What, if anything, has our parable told us, besides how to avoid having our canoe go disastrously crashing into the first set of rapids it meets?

  • Freedom is not really freedom if there are no rules and responsibilities.
  • Freedom is an illusion if we have no plan, goal, and vision to set out for as a common destination and inspiration.
  • If each one of us just acts “freely”, i.e. autonomously, as “seems good in his/her own eyes” (an expression borrowed from the Biblical Book of Judges) our actual destination is chaos and destructive anarchy. Incidentally Judges is a good read for this period we find ourselves in. Even nature teaches us that laws exist and that they will insist on being respected and obeyed. We defy them at our own peril, and ultimately we defy them upon pain of death. You can whimsically decree that you can now fly or walk on water (without extra mechanical appendages) – until you try it for the first time and discover that you too are subject to the rule of law.
  • All of us, and all things, are subject to the rule of law. Such is the created order, or “Natural Law” in the old parlance. Even despots with a nuclear arsenal are finally subject to the rule of law. The greatest lawgiver of all once said, “If you live by the sword, you will die by the sword.” That’s a primary law in the way of human behaviour and natural consequences.  In the Old West, there was always a faster gunslinger somewhere who would eventually put you into Boot Hill.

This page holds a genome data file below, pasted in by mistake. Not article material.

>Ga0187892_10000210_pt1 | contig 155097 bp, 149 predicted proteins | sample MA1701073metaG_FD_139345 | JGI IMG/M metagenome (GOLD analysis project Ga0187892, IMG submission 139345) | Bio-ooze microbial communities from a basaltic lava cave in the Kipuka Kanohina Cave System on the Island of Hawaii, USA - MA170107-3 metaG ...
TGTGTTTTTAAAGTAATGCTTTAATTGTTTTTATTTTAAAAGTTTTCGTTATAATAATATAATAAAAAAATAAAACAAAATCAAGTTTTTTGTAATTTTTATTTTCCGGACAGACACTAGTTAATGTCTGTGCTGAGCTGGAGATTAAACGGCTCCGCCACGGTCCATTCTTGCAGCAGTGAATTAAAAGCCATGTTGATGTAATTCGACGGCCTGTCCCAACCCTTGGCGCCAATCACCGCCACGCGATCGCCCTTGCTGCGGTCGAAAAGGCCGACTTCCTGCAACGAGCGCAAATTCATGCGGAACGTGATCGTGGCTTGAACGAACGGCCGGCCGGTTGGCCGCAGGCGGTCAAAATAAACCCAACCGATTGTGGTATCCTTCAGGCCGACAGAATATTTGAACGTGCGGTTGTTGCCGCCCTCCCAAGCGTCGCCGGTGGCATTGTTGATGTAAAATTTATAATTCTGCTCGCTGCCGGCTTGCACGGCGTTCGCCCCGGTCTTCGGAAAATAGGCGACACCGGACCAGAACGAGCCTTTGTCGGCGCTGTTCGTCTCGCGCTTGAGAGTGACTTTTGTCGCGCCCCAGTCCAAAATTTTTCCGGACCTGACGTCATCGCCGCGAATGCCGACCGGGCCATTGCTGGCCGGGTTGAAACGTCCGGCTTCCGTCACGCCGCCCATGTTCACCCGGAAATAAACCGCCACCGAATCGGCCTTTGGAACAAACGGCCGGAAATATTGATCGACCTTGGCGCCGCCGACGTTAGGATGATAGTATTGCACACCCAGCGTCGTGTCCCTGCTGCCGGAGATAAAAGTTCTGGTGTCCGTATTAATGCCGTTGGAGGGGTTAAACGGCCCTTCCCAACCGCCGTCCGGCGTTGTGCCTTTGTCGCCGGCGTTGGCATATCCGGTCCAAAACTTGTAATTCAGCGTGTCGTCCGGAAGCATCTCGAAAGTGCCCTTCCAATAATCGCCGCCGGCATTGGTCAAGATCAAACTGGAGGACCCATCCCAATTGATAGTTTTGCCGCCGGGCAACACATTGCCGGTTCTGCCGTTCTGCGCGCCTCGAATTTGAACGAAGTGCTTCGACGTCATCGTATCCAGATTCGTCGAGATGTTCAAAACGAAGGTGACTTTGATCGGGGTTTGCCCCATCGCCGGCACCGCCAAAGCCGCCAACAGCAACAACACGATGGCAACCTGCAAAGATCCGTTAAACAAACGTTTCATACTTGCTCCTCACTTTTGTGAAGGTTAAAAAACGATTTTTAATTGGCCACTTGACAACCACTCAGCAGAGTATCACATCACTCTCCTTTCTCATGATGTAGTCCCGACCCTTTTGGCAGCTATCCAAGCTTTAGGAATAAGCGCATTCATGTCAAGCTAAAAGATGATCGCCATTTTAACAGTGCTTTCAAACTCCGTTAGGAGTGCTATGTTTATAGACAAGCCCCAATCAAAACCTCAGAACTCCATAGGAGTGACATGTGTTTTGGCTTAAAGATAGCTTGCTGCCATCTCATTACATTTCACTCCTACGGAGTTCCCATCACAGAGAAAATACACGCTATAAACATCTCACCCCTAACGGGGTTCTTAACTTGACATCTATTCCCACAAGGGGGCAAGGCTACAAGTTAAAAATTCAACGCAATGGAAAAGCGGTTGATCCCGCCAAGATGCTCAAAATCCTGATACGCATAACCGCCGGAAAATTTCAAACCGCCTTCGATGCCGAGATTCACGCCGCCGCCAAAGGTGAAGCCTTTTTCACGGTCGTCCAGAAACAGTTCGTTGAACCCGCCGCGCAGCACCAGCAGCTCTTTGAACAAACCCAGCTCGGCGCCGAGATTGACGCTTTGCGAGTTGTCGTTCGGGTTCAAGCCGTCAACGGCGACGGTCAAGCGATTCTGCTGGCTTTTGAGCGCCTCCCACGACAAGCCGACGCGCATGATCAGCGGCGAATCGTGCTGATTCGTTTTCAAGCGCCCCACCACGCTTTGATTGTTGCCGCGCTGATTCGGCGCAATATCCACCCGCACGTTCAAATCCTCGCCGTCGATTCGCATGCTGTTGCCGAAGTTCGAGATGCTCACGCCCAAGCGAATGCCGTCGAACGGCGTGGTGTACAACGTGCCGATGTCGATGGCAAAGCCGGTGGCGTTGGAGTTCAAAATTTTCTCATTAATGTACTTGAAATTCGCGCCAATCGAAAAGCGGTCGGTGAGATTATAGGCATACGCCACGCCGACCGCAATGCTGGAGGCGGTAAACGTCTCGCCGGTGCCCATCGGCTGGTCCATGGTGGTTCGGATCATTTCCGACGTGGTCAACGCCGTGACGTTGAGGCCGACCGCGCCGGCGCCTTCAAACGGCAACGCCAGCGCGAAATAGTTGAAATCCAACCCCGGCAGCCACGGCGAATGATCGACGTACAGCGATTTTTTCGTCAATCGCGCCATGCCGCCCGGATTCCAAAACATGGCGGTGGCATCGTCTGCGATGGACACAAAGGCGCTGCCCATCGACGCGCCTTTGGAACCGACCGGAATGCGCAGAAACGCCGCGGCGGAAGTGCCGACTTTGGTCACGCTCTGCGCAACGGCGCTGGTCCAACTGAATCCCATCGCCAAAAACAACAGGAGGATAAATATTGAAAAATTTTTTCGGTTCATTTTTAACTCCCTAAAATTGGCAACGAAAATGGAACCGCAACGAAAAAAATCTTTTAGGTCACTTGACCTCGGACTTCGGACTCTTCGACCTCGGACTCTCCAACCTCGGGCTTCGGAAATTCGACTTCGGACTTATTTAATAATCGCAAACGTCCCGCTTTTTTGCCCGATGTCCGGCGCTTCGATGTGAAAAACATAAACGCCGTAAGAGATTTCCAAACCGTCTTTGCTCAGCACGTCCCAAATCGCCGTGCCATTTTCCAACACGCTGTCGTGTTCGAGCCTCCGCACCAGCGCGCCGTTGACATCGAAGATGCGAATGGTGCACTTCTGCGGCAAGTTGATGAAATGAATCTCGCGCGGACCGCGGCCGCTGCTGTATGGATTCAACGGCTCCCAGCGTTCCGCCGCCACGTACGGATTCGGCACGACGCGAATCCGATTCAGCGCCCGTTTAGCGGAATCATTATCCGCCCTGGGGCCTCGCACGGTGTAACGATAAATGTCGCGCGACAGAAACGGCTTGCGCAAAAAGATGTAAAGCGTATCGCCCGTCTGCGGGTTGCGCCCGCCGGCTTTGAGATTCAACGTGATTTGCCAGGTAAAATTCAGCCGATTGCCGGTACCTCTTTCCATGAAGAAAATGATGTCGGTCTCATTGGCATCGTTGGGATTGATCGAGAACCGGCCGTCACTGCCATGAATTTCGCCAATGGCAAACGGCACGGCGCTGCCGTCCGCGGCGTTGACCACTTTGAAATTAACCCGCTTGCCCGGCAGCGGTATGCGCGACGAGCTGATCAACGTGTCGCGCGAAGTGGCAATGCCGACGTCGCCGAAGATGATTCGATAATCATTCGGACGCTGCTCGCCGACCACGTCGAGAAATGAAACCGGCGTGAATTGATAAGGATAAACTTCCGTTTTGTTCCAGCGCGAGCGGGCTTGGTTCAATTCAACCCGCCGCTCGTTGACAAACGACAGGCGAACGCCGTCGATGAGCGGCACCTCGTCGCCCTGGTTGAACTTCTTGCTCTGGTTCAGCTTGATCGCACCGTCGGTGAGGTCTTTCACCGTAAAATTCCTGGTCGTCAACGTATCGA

• By willingly cooperating together we can overcome many obstacles, and in fact we enhance one another’s real freedom when we excel in what we are really good at. Doing this and encouraging tripmates to do likewise gains their esteem and respect and empowers them to thrive as well.
  • The more we act arbitrarily and bully others into doing as we insist, the less they are likely to respect us, and the more resentful and angry they will become. Things will get done less and less willingly, and less and less thoroughly, increasing the risk of accident and harm for everyone. Eventually, order will disintegrate and the society will fail.

The slaves will overcome you too, King Louis, Tsar Nicholas, and Mr. Putin. Maybe not today, but count on it!

To Be Continued

Published by VJM

Vincent is a retired High School teacher and an ordained Christian minister in Ontario, Canada. He is an enthusiastic student of History, life, and human nature. He has loved writing since he was a kid. He has been happily married for over 45 years and has 4 grown children and nine grandchildren. He and his wife ran a nationally successful Canadian Educational Supply business for home educators and private schools for fifteen years. Vincent has published Study Guides for Canadian Social Studies, a biography of a Canadian Father of Confederation, and short semi-fictional accounts of episodes in Canadian History. He is currently working on a number of writing projects in both non-fiction and fiction. Vincent is a gifted teacher and communicator.